Are we missing a trick with grammar schools?(85 Posts)
Always a a tricky topic but struck how many people in public eye say grammar school changed their lives for the better.
most of bbc newsreaders John Sopel. Andrew neil.
Various other mps who all went to grammar schools and are proud.
My nan had 5kids and only went to grammar and had the best jobs.
I know some say they unfair but do wonder if they in someway improved social mobility.
Of course its changed today.
Theres very few grammar schools none here or where I grew up.
Now seen preserve of middle class wanting private education cheap.
That the child has to be tutored within inch of life to get in and that those who went prep had advantage as state does not prepare for 11+.
To me it seems vastly unfair that they exist but not in every area.
Wondering if comprehensive is a failed idea and that they should have kept grammars but reformed secondary moderns,
Would all the people named above be where they are now if they went to comp?
What is it that grammar schools do that comps dont?
Theres that old chestnut a bright child will do well where ever they go.
Do the new grammar entrants today especially in super selectives need to be brighter than the kids who passed in the 50,s?.
There have been repeated surveys that conclude comprehensive educated pupils do better at university or can achieve a good degree with lower grades at A-level. Comp sixth forms are often smaller and there can still be timetabling problems or teacher shortages. That's why there is a fair access policy in university admissions.
'A comprehensive school student with A-level grades BBB for example is likely to perform as well in their university degree as an independent or grammar school student with A-level grades ABB or AAB.'
At the same time comp educated pupils are less likely to apply for the most competitive universities. The new measures in the A-level league tables of 'facilitating subjects' has been nicknamed the 'Abacc' so it will have an effect on choices, although perversely it may lead to some subjects (like Music or RE) getting dropped in small sixth forms where there is less demand.
The comprehensive school I mentioned isn't predominantly educating working class pupils. It's in a nice area and a mixture, many pupils come from professional households and the sixth form has pupils from the local indie school who want to take A levels. I'm sure there are comprehensive's with much better results though.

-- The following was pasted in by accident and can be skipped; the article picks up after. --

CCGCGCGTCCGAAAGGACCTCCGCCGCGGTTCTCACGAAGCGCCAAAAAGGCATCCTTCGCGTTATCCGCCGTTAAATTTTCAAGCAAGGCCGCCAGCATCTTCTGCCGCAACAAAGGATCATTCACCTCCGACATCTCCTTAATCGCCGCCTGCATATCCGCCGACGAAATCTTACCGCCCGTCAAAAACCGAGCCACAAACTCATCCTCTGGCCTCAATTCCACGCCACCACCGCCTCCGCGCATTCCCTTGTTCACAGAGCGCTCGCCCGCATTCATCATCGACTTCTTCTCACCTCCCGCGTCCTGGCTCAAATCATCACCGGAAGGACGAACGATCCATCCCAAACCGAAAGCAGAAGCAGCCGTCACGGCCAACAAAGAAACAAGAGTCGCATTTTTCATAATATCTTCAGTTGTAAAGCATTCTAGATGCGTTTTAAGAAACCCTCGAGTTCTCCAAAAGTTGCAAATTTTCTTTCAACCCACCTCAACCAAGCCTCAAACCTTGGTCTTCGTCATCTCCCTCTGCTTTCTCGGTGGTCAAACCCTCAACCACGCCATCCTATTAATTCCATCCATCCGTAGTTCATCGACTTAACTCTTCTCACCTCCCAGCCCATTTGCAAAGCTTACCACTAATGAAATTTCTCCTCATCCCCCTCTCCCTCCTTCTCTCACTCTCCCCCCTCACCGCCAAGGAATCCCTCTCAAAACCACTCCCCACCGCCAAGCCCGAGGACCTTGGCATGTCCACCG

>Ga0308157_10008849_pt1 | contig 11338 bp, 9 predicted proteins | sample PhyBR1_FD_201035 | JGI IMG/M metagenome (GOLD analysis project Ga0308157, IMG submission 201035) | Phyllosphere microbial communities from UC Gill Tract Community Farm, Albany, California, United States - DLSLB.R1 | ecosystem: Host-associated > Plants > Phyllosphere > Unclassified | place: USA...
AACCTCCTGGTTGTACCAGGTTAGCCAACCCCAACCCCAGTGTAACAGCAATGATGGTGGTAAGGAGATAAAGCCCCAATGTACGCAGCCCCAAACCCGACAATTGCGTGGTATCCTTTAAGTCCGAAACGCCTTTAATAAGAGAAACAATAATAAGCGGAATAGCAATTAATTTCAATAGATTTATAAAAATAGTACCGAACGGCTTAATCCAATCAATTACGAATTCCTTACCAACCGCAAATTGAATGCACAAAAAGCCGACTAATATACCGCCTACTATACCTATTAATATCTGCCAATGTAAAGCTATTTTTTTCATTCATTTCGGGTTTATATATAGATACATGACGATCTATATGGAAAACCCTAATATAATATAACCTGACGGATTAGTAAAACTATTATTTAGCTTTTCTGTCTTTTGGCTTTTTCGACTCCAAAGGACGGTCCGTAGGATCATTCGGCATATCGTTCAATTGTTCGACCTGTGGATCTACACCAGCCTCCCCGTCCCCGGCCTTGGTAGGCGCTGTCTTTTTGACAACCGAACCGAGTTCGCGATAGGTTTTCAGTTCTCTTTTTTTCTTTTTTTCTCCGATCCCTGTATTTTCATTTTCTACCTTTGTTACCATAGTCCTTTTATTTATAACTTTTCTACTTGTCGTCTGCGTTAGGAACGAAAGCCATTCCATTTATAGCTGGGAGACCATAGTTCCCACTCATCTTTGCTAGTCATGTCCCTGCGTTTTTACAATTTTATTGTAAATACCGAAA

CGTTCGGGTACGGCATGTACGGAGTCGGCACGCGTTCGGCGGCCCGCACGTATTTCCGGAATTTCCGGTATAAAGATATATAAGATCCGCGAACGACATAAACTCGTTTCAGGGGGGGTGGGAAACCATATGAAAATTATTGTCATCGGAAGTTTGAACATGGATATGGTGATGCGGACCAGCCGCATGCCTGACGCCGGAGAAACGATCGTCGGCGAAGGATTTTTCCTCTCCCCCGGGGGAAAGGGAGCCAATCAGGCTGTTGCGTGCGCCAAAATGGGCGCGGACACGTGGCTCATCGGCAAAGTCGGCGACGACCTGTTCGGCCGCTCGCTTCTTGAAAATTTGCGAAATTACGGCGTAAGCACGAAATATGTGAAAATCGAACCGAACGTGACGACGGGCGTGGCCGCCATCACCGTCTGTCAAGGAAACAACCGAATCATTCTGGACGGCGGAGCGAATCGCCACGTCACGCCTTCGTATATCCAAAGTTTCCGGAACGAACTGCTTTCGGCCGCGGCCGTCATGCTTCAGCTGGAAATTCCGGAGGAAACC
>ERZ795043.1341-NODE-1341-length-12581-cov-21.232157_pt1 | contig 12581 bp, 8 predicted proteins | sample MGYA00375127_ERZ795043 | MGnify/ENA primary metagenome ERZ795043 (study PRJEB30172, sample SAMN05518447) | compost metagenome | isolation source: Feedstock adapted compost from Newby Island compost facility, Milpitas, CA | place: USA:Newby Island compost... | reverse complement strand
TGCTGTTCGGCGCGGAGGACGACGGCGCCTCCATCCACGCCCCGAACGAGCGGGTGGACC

glaurung thanks for that link re progress of high achievers, really interesting. I read that Michael Gove had asked Ofsted to investigate this too - that blog suggests a report will be published April/May so the analysis is really topical.
Interesting that sponsored academies see progress levels 7-8% below the average (even taking account starting from a lower base). And also that on EBacc, the percentage of successful selective school high attainers has fallen by 0.2%, but in comprehensives school has increased by 1.4%, so the gap is closing.
However, the proposed changes to the national curriculum will redefine attainment levels, so expected progress may be harder to compare year on year (for the next government). Already, the English GCSE regrading makes comparison with last year difficult. And the biggest variation in progress is for middle attainers - still the more intractable problem.
The trouble is, we don't even know what people mean by Comprehensives. In some parts of the country they genuinely are. In other parts it's a euphemism for a secondary modern, so you are just not comparing like with like, and this is before you throw academies and free schools into the mix.
Measuring progress against ability bands sounds like a good idea.
The ground is shifting all the time with 'comprehensives' though - my point is that the 'let's have new grammar schools' debate is irrelevant because the school system is already too segregated and autonomous for a new/old division of comprehensive/grammar to be applied on top. In general it is obvious that a critical mass of bright children will generally result in better academic results. (I still think it is interesting that a Muslim all-ability school in a deprived area gets Ebacc results and grades for its top set that beat the best grammar schools though - it can't be explained by numbers on FSM).
But all sorts of things are changing with the league tables too - equivalents are getting knocked out, even the 5 GCSE measure is proposed to go, leaving measures of progress against ability bands. So where schools may have focused on C/D borderline before, because that was the measure, they will be expected to push all ability bands now.
My dd's grammar school has near perfect GCSE scores- but not very good EbACC scores. That is because they only do 9/10 gCSES because they are expected to do lots of other things as well, and the RE department is fantastic, so many of them opt for RE- which doesn't count towards EBACC.